“We wanted to create a place where people were eating together and mingling together, and so we were like, ‘Let’s do something that has a light breakfast, a light lunch, and then maybe end with one session after lunch.’ So that’s kind of the way the day took shape,” Webb-Peploe added. “And then we really just put our feelers out to everybody that we knew to say like, ‘Who could participate, and then what does this look like?’ and then this just kind of organic process that ended up being what it is today.”

Every part of the symposium was carefully crafted by Webb-Peploe, Kerr, Simon, the student leaders, and focus groups made up of junior and seniors.

Choosing the focus for the day was difficult. “There are so many different topics that are really interesting that impact women directly. So, I mean, you could have a whole day on what’s happening to women worldwide. You could have a whole day on women’s education. You could have a whole day on women in science. Or women in tech, or women in the arts. Or you know, issues of sexual harassment,” Webb-Peploe said. “We could go on. But we had to pick something. So we just picked something that seemed broad enough that everyone could lend their voice to, and then the idea is from here forward, that the group of student leaders that emerges – they pick the topic.”

According to Webb-Peploe, the event was called a symposium because they “wanted to create a sense that there would be some intellectual discussion that would be happening throughout the day.”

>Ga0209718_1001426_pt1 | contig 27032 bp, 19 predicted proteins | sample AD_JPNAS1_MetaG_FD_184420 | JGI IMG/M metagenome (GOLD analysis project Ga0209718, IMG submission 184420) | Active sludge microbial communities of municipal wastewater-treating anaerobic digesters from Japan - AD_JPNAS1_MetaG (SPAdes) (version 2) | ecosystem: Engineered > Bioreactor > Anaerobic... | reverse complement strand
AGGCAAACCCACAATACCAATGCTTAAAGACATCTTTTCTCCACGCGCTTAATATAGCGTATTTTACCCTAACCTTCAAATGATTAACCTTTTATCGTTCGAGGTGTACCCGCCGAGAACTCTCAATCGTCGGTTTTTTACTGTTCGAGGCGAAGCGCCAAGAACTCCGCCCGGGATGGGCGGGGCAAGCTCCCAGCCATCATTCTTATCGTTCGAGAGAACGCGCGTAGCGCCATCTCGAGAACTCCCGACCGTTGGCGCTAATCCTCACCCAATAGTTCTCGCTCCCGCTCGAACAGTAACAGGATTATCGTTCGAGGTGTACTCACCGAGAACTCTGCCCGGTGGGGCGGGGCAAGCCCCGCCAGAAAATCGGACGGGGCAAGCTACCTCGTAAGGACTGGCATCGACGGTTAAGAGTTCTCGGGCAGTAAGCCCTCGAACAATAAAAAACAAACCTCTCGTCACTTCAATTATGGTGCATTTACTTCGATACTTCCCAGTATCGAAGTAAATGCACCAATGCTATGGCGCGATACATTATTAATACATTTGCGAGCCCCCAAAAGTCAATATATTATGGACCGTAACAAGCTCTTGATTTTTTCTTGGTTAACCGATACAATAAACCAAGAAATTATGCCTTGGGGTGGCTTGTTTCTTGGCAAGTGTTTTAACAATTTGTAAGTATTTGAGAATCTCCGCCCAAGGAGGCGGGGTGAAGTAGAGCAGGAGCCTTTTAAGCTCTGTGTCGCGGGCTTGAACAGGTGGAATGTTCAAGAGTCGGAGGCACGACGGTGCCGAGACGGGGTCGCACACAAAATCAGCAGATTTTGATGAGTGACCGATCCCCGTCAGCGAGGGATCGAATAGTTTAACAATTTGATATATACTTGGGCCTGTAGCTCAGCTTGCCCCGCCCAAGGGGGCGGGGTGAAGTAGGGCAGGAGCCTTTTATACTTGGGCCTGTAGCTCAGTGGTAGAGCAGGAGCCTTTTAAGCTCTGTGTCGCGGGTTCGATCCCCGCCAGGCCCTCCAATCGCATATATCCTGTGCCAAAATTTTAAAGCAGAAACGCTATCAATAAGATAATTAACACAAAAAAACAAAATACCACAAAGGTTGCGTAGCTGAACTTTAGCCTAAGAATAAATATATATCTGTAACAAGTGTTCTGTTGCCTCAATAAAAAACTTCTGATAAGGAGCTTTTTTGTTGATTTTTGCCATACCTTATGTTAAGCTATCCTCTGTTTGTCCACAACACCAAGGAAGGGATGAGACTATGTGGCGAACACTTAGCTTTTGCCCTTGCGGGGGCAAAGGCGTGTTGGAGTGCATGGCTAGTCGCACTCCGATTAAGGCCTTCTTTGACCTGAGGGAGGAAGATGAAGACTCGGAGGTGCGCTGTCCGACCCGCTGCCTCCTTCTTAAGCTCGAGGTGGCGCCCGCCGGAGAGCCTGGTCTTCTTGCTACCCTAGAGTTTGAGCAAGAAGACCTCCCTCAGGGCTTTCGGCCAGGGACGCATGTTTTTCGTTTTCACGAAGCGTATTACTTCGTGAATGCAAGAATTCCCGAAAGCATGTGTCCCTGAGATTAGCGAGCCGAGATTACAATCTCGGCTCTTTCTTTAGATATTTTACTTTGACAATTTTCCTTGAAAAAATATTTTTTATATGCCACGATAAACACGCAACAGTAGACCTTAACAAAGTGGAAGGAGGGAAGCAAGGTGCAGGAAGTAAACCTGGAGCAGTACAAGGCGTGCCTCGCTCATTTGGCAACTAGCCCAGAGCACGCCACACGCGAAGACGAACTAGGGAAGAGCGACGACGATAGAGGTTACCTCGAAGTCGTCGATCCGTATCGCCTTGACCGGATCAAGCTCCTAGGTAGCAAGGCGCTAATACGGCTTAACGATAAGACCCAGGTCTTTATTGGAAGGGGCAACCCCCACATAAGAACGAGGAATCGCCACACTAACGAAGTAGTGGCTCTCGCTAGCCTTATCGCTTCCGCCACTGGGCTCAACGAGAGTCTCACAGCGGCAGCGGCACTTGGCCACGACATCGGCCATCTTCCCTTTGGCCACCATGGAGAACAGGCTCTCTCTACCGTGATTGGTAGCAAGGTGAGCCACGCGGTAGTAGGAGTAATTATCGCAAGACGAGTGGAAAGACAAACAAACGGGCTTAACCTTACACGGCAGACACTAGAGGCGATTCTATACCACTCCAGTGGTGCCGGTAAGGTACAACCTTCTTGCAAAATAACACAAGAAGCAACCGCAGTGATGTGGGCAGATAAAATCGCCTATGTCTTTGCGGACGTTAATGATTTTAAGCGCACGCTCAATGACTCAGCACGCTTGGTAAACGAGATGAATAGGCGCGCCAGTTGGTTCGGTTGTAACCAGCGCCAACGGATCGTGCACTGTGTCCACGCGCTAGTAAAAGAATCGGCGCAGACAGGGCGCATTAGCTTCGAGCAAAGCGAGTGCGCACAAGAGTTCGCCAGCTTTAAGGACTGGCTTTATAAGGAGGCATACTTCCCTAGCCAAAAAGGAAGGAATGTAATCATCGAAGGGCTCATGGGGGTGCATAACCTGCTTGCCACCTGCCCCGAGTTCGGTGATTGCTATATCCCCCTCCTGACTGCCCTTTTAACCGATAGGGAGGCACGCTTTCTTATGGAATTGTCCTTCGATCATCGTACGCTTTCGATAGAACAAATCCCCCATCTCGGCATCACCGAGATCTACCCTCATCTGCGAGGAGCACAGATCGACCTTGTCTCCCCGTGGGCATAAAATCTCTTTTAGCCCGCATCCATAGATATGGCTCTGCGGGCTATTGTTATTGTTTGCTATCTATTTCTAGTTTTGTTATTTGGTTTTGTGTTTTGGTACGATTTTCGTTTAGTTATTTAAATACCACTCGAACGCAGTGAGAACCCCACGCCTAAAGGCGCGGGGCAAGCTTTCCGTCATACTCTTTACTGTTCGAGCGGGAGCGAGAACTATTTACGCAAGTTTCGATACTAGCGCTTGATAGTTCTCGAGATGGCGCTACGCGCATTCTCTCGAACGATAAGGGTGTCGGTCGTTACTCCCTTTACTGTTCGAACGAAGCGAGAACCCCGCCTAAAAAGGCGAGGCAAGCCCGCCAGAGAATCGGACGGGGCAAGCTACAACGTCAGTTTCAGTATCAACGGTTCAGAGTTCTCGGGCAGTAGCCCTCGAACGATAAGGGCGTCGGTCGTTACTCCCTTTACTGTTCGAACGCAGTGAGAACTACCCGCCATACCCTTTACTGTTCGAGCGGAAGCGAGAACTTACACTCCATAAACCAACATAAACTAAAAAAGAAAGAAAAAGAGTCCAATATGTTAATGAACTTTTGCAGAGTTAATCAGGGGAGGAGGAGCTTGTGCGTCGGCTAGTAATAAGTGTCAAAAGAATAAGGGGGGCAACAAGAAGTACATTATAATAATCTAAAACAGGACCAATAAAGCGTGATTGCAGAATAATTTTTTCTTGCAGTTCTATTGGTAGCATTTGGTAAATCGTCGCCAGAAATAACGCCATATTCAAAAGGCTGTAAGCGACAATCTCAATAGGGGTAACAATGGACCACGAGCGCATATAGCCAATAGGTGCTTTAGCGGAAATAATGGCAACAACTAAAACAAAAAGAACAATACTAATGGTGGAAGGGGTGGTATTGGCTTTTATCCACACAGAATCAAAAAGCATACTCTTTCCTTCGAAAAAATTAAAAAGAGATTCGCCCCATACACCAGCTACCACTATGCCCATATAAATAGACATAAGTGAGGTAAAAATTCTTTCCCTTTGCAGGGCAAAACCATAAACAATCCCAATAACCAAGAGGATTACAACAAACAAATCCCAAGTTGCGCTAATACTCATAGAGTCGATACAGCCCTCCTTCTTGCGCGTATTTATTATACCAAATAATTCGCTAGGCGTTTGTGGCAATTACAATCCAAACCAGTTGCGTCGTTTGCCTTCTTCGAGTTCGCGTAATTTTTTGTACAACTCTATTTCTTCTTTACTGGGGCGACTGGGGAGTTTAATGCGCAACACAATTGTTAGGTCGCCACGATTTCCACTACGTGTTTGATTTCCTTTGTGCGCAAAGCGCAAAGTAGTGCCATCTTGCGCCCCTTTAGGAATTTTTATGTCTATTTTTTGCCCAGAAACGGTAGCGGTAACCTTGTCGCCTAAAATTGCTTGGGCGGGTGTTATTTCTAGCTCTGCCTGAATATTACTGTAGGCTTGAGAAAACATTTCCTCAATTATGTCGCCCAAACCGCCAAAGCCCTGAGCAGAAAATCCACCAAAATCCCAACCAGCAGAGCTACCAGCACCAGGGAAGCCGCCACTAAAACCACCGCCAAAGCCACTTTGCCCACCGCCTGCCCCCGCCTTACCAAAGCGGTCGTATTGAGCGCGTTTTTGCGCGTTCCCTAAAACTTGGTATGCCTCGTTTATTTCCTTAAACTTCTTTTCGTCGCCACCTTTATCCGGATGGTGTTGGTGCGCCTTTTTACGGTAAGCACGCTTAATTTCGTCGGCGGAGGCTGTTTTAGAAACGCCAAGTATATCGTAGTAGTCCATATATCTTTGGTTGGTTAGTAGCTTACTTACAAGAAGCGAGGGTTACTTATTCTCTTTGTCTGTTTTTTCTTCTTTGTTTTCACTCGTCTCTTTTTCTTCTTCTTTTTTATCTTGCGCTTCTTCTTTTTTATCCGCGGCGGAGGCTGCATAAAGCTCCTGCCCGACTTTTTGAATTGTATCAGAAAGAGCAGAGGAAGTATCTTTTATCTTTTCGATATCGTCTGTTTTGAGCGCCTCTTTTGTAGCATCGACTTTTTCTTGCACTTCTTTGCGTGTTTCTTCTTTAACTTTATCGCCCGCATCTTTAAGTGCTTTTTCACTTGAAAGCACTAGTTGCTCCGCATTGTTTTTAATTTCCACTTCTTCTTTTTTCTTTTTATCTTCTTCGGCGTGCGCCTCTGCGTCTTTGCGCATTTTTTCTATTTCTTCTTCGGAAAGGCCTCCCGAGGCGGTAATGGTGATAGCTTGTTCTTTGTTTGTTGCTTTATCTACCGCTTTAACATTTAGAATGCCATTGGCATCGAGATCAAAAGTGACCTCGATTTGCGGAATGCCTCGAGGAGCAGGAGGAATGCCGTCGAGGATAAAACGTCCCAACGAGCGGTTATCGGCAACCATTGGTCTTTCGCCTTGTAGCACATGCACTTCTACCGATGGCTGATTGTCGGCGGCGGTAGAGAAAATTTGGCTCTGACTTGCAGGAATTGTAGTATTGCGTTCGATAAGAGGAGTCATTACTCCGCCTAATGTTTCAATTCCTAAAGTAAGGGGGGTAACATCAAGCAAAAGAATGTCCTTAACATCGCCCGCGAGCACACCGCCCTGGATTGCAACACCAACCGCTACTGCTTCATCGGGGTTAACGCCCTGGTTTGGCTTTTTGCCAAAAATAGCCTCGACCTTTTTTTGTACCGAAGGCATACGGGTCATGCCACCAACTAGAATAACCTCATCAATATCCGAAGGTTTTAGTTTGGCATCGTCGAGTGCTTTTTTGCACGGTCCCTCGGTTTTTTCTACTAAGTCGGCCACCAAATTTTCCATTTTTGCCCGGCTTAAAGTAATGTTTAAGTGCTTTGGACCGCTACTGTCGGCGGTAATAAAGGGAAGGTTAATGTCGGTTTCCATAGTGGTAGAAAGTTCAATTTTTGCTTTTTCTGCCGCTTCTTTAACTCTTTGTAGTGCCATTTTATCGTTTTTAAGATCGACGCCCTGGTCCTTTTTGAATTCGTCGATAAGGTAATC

Webb-Peploe and Kerr originally planned to require students to obtain recommendations in order to attend, because they “didn’t know if people wanted to come.” However, when they emailed all the teachers on campus asking for names of students who were interested, Webb-Peploe said they “basically got every single person in the junior and senior classes, so we were like, ‘Well that’s silly, we should just invite everybody.'”

No males were present at the women’s symposium. Gong said that every junior and single girl was personally invited, and that “the guys were welcome to come too.”

“You can’t have any event that is exclusive to one gender or the other, but it was a symposium that was focused on women’s issues, so we wanted to say in the various classes, certainly if there is a young male student that wants to come and join that discussion, they are more than welcome, but the topics lend themselves to more of women’s issues,” Kerr said. “But I also think it would be great if male faculty held a men’s symposium. In all fairness, I think there are separate issues that reside with young men and women, so this would be great.”

Webb-Peploe and Kerr hope to turn the symposium into an annual, student-run event. Webb-Peploe said that “lots” of attendees signed up to help plan the event next year. Simon also said that in future years, they hope to bring more alumni back to be mentors.

Organizers and students alike were pleased with how the symposium turned out.

McCullough said, “I thought it was interesting how a lot of people talked about how they struggled with identifying with the traditional female role. I think a lot of people may see themselves as more of a tomboy, or may not perfectly fit into the gender binary, and that’s okay.”

Simon said, “I’m really pleased, actually. The goal for today was to have young women participate, and engage, and I think leaving here more thoughtful and introspective and empowered, and I’m going to leave it up to the students to say whether that objective was meant, but my sense was that those objectives were achieved.”

Webb-Peploe and Kerr said they worried about whether or not people would show up, and were excited to see that they did.

“Ms. Webb-Peploe and I, our goal was to empower young women, make them feel better about themselves, and what they can achieve in the world. And I’m not not naive to think that one day does that, but hopefully it’s along those lines of building self-confidence and feeling empowered to be a woman in America,” Kerr said.